When President Trump’s Treasury Department proposed lifting sanctions on companies tied to the Russian oligarch Oleg Deripaska in December Secretary Steven Mnuchin vowed that the firms would be forced to “significantly diminish Deripaska’s ownership and sever his control.”
But, the New York Times is now reporting that Treasury’s promises were illusory: “The deal contains provisions that free [Deripaska] from hundreds of millions of dollars in debt while leaving him and his allies with majority ownership of his most important company.”
This is a dark twist in a sub-plot of Trump administration’s love story with the Russia of Vladimir Putin. Deripaska has been called “Putin’s favorite industrialist” and also had contentious and longstanding ties to now-jailed former Trump campaign manager Paul Manafort. Manafort — who had received $10 million loan from Deripaska — offered to give the aluminum magnate “private briefings” on the state of the presidential race in the summer of 2016.
In recent days, Deripaska has also been linked to the decision by Russian authorities to arrest the Belarusian model Anastasia Vashukevich in a Moscow airport. Vashukevich had claimed to have information about Deripaska and Russian interference in Trump’s election.
Treasury’s decision to lift sanctions on Deripaska was always suspect. In mid-January, Senate Democrats, joined by 11 Republicans, attempted to override Mnunchin and keep sanctions in place. Sen. Marco Rubio (R-FL) even laid out the math:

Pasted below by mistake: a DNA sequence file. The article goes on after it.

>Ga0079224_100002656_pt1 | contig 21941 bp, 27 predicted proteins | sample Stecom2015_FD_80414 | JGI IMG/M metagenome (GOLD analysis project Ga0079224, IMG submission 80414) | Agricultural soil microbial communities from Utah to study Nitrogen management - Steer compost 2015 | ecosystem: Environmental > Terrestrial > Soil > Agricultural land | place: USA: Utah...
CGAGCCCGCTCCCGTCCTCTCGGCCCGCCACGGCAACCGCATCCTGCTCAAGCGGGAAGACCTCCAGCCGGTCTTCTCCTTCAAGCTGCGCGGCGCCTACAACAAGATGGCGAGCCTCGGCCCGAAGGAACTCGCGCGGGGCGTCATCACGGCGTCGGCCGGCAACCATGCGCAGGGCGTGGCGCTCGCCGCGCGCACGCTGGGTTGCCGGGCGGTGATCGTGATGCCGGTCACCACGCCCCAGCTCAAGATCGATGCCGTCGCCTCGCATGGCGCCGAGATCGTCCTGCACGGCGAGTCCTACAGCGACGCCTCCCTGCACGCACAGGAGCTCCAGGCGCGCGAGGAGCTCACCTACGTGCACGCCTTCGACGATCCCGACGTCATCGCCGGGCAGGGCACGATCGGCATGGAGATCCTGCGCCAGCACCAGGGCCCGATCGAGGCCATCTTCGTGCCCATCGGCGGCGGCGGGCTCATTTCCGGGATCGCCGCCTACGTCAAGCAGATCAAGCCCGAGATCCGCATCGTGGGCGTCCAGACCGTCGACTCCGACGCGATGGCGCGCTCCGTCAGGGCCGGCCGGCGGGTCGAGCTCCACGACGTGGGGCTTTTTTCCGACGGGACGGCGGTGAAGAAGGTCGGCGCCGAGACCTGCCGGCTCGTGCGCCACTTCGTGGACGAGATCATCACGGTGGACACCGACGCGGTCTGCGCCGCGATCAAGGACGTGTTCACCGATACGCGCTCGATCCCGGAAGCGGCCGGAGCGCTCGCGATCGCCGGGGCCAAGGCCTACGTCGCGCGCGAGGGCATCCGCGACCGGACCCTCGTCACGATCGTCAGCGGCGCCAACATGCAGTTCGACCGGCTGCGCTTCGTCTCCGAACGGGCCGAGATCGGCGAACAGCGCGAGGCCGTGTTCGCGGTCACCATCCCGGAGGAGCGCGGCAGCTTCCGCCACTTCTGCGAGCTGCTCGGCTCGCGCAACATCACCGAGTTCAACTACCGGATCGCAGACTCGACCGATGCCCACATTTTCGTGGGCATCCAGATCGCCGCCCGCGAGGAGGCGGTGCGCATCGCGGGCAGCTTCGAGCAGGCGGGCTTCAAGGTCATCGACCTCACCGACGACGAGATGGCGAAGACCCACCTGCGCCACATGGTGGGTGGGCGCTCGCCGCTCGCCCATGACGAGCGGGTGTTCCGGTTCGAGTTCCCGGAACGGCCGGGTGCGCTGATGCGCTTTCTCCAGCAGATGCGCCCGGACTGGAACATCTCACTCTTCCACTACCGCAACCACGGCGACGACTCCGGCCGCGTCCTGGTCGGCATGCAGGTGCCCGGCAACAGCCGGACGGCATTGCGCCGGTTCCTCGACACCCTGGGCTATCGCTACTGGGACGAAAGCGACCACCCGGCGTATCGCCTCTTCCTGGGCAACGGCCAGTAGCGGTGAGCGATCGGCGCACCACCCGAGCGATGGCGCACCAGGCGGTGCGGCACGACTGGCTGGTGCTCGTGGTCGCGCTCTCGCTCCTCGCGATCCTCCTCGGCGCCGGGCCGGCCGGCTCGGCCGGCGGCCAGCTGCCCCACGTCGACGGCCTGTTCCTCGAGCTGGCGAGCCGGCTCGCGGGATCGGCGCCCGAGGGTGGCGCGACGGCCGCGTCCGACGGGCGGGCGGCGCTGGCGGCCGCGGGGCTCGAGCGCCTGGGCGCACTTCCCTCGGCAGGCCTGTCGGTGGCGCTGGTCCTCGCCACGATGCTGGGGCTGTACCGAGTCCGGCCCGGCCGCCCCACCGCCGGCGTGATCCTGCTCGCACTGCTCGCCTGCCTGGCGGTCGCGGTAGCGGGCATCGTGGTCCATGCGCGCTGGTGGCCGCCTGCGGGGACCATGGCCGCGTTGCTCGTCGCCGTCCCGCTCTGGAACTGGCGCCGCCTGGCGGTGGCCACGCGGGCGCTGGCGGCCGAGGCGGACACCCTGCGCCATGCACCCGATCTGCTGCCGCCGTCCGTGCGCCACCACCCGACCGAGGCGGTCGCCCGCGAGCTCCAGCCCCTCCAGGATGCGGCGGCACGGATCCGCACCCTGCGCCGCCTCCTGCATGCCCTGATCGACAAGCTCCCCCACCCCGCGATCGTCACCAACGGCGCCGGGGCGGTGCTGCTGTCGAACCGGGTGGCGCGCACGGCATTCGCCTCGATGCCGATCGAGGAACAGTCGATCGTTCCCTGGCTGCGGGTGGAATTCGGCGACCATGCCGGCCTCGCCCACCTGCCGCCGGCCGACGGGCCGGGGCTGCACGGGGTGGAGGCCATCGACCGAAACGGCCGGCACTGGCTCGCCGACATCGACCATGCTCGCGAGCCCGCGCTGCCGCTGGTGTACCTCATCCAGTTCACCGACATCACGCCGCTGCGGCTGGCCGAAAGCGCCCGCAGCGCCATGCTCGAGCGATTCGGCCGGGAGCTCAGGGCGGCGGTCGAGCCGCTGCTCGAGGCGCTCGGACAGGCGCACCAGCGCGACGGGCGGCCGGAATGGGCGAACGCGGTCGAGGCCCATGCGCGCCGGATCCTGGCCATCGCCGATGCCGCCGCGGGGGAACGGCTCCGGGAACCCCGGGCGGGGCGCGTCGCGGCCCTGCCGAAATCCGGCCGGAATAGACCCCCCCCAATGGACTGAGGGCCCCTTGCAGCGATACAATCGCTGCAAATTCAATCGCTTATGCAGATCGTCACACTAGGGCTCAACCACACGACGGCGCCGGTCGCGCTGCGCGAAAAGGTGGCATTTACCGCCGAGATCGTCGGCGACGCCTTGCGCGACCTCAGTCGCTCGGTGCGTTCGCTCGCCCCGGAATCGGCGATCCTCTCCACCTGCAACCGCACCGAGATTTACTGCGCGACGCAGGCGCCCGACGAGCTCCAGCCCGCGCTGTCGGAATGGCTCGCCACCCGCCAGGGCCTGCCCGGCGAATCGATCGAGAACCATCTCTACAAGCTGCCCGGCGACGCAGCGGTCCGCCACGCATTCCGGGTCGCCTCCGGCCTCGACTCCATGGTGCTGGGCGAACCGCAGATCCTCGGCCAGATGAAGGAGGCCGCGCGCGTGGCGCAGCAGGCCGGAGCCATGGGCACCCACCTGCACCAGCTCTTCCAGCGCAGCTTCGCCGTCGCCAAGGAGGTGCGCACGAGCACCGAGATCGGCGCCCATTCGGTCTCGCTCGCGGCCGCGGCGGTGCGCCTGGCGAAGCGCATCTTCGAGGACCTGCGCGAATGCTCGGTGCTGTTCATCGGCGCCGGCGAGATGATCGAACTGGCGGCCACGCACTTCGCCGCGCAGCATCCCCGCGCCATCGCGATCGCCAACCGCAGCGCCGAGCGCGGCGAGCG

Voted against Russia sanctions deal yesterday b/c Deripaska loses stock,but not control.
He keeps 35% of the voting shares, Putin’s bank has 7.35% & company with a long history of corruption & of partnering with Deripaska has 10.55%.
And Russia corp boards have little power.
— Marco Rubio (@marcorubio) January 16, 2019
But Senate Majority Leader Mitch McConnell held together a coalition of 42 Republicans, including erstwhile Russia hawks Mitt Romney (R-UT) and Lindsey Graham (R-SC), to keep the lifting of sanctions on track.
Publicly, Treasury insisted Deripaksa would receive no cash from the companies that reduced his ownership stake. But citing a confidential Treasury document, the Times reveals that Deripaska is instead being rewarded with the cancellation of bank debt that had been secured with shares of the stock he is losing. Moreover, according to the Times, Deripaska and his allies will retain collective control of the company that holds the majority stake in the aluminum giant Rusal, whose shares have surged on the lifting of sanctions.
The former U.S. ambassador to Russia, Michael McFaul, argues that even if the restructuring had been on the level, the Trump approach misses the point of sanctions, which are meant to weaken Putin’s hold on power, not improve corporate governance.
“There seems to be confusion about the purpose of sanctions on Russia,” McFaul tweeted. “They should be designed to change Putin’s belligerent behavior (not ownership restructuring of individual companies).”